For this reason, we recommend either POWERWEB Woven Cord Strapping or POWERFLEX Composite Strapping which both stay tight, and retain tension better than other methods of load securement.  These two products will absorb the shocks of shifting cargo, so that your cargo stays secure, and suffers less damage than it would using steel chain or steel banding.  Not only that, but POWERFLEX and POWERWEB are both easy-to-use, and safe since they don’t snap back like steel banding.

To find out more, check out this demo of our POWERFLEX Composite Strapping.  To read more about the Federal Cargo Securement Rules, visit  And to find out how Redback Industries can help you secure your load, visit

Published in Cord Strapping

Redback Industries carries a complete range of strapping tools and strapping tensioners for securing cargo. Redback’s line of PROSERIES strapping tools is noted for their precision manufacturing, durability, and safety. Industrial strength strapping tools and accessories are economical and require minimal maintenance.

Woven Polyester Cord and Composite Cord Strapping are a safer, more affordable, and easier to carry alternative to steel strapping. Polyester strapping maintains tension over time and absorbs impacts that would normally break steel strapping.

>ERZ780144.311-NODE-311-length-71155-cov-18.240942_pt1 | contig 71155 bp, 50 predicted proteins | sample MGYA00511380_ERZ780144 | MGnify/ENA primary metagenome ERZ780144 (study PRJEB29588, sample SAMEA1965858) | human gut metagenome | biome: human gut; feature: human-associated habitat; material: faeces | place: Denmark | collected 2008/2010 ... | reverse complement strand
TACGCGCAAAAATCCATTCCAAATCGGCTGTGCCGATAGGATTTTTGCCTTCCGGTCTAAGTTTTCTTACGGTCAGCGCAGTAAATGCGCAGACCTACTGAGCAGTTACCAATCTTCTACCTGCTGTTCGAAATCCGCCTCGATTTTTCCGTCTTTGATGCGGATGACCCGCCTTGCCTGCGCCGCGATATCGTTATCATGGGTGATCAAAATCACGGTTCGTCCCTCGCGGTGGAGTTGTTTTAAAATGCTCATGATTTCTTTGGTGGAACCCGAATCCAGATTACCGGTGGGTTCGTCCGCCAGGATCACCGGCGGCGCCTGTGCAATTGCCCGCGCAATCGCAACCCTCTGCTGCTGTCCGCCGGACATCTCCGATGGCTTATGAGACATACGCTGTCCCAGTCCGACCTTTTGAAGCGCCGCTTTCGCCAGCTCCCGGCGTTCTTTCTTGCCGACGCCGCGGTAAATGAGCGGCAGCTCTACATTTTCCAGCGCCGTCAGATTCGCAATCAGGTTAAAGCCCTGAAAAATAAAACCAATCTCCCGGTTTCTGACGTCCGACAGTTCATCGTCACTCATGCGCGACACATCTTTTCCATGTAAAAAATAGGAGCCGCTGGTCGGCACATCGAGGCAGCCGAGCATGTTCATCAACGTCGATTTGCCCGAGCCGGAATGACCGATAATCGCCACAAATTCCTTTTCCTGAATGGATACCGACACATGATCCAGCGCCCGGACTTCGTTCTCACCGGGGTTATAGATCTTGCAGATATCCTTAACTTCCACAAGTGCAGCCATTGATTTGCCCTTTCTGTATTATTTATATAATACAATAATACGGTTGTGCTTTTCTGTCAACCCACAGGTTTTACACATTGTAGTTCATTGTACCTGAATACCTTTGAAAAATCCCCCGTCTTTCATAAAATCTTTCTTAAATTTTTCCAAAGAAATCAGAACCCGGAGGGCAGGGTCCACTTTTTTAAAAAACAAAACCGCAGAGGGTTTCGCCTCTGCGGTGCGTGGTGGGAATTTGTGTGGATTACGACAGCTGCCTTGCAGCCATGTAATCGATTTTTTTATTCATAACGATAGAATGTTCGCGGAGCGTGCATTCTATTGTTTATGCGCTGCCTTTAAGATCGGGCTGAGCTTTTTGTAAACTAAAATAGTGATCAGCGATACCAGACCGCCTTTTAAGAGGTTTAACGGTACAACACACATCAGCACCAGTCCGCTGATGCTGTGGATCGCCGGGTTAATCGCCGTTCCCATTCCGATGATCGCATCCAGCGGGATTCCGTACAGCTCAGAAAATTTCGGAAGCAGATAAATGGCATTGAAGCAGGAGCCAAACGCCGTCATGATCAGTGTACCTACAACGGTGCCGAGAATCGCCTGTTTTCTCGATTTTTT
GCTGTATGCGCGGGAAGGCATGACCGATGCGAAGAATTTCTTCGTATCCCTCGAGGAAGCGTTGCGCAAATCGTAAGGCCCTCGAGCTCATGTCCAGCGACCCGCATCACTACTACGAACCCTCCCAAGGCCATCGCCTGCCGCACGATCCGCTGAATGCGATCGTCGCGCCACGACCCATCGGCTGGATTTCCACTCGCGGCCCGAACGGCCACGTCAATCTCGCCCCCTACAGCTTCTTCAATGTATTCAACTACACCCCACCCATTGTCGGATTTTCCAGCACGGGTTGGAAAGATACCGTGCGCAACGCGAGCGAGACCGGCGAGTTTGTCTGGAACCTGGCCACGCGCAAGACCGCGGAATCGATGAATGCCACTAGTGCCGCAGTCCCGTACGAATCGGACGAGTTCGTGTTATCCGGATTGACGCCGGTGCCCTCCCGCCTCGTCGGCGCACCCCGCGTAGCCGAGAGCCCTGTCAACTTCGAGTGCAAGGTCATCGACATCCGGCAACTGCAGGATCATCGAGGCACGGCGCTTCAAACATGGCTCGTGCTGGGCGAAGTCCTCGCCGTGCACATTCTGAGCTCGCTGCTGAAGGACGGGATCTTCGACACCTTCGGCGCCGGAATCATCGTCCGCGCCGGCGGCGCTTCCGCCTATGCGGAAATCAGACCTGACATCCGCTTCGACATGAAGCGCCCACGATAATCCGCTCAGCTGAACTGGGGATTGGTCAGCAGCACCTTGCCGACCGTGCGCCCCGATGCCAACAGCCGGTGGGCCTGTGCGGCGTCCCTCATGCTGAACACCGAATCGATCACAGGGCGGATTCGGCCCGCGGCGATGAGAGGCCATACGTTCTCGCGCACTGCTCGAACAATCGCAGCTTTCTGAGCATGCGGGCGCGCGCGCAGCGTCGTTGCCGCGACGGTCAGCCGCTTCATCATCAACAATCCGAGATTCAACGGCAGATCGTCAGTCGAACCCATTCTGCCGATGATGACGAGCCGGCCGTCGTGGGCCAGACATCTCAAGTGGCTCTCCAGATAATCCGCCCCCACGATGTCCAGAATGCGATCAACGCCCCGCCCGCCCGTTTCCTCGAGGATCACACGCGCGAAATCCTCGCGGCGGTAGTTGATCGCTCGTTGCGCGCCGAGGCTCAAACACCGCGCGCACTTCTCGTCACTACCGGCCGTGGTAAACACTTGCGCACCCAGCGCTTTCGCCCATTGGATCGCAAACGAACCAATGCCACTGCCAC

Now, with your first order of 12 coils, get a FREE ¾” windlass strapping tensioner.  Offer valid through June 15.  Redback offers demonstrations and training, corporate pricing programs, free tool and tool repair programs, as well as local inventory and delivery.

Trust the protection of your cargo to poly strapping and strapping tools from Redback Industries. For more information please visit our site at

Published in Cord Strapping

From June 7th to 9th, 2011, the Commercial Vehicle Safety Alliance (CVSA), held their annual three day commercial vehicle safety enforcement and education campaign.  More specifically, almost 8000 qualified inspectors examined 70,712 trucks at 2550 locations throughout North America.

Called Roadcheck 2011, this campaign revealed that both the motor coach and commercial motor carrier industries continue to improve with respect to safety issues – including cargo securement.  However, the CVSA’s Executive Director Stephen A. Keppler stated that there was still room for improvement.   Keppler went on to say the following: